Way too little, way too late. That ship has fucking sailed, indeed.
15
I think that ever since 2005 or so, being for civil unions was a way for someone like Obama, John Kerry, or now the Pope to signal that they are really for gay marriage, but they are unwilling to take a leadership role and bear the criticism that taking that position would bring.
16
Yawn, wake me up when Pope Francis blesses a same sex union in St. Peter's.
17
I think that ever since 2004 or so, being for civil unions was a way to signal that you are for gay marriage but unwilling to take a leadership role and bear the political and social costs that come with that position. It was that way for John Kerry, Obama, and now the Pope.
19
Not just yeah, fuck yeah!

@6 No. Sorry, it's too intertwined with common law. Government can't "get out of the business of marrying people" in any way that's actually practical. Not to mention, the government can't rely on religions to define marriage (trivial example: must the government charge a Catholic who marries, divorces, and then remarries--either civilly or as a Protestant--with bigamy since his divorce wouldn't be recognized by the church?).
20
Sure, Frances is a bit behind the times, 1985 or perhaps even earlier, but considering that is at least a century leap ahead of his predecessors its a big deal. Also, I believe this basically aligns him with the Dali Lama on this issue.
21
People keep talking about "marriage" as though that were the religious side of uniting two people. It is not. Marriage is a contract -- a civil contract -- between two people who may *also* have their uniting blessed by a religious figure. The church didn't get itself into the marriage business until sometime around the 15th Century; before that, the only way the church was involved was that the parish priest was frequently the only person for miles in any direction who could read or write, so he (always he, yes) was the one responsible for keeping the registry of the contracts that people had signed. The church actually held marriage in fairly low esteem, following the dictates of Paul, who only recommended it for those of his followers who didn't have the self-control to remain celibate. Don't let the discussions degenerate into "marriage" being religious and "union" being civil. In Europe, the marriage is performed at City Hall; the religious ceremony is a mass that celebrates and blesses, but does not unite, the couple. Just because many religious figures here in the US are *also* Justices of the Peace qualified to perform marriages doesn't mean that marriage is a religious institution.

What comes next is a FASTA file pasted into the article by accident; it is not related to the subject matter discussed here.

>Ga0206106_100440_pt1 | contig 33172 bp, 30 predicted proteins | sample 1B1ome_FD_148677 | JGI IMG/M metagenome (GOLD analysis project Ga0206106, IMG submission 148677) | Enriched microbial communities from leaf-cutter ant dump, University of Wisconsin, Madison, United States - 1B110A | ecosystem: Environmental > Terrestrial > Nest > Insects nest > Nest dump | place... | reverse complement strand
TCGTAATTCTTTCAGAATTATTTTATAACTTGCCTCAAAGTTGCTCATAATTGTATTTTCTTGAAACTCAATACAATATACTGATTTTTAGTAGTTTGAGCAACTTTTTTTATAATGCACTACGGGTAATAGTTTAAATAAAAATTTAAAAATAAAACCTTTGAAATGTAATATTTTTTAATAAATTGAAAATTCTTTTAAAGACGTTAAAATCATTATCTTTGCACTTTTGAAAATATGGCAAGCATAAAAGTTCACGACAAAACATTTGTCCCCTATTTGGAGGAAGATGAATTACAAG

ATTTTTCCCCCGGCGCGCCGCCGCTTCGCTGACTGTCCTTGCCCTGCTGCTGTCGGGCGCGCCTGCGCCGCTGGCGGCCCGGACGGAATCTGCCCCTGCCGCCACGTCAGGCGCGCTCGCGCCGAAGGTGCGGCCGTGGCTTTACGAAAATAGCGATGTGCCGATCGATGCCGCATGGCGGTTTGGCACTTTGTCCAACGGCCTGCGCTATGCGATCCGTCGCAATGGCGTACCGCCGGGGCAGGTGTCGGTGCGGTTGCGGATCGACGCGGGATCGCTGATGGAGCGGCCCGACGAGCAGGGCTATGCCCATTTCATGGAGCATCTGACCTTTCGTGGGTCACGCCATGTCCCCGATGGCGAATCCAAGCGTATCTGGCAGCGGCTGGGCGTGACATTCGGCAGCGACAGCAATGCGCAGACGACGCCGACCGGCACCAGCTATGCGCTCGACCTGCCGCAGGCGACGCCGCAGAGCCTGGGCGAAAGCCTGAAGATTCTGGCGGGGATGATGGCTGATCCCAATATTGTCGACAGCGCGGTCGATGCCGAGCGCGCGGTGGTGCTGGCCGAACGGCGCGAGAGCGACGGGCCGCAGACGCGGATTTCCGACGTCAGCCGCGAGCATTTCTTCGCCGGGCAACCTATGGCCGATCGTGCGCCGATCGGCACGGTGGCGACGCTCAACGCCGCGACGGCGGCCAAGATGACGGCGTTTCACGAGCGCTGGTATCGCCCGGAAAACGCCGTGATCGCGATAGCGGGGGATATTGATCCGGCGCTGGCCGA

22
@6 You wrote: "Would Dan's friend (or Dan) be willing to accept the compromise that the government gets out of the business of marrying people, gay or straight? "
.

With all due respect, your question is utter nonsense.

It confuses the wedding ceremony (which may or may not be religious) with the marriage, and is based upon the premise that "marriage" is a religious sacrament that sometimes has a legal component (this, by the way, is a fairly common assumption).

I would argue that precisely the opposite is true: marriage is a legal arrangment, that sometimes has a religious component.

Two (hetero) couples get married. Couple A has a service performed in a cathedral by the Archbishop of Whatever with 500 guests looking on. Couple B goes to a drive-thru wedding chapel in Vegas and pays two people $50 each to be legal witnesses.

Socially speaking, we may regard the wedding ceremonies as very different. We might even go so far as to regard the church wedding as superior to the one in the wedding chapel.

Howver--legally speaking--there is absolutely no difference between the two marriages. Couple A and Couple B have exactly the same rights, responsibilities and privileges, and religion hasn't got a damn thing to do with any of it.
23
In my perfect world, everything would be a civil union, and "marriage" would just be some churchy thing you did if that's what you want to do.

But that's my perfect world. I think "marriage" is corny, but if it gets me the rights I'm entitled to, I can live with corny.
24
The civil union issue is dead, as of the Supreme Court's June decision on DOMA. The federal laws must recognize legal MARRIAGES, not civil unions or similar lesser constructs. That is why states that currently allow "marriage lite" -- "all the rights of marriage except the name" -- will end up losing the case in court. Civil unions do not provide federal rights, like the right to sponsor a spouse for legal residence in the US or the right to share the social security benefits or the right to th same tax status for spousal inheritance.
25
First off, Dan is %100 right on about this one. He gave the exact answer I would have.

Christians had 30+ years to give us civil unions. When the thought of actual marriage was considered impossible we would have jumped at that. But they didn't offer it. In fact they fought it, and what's more, they continue to fight it.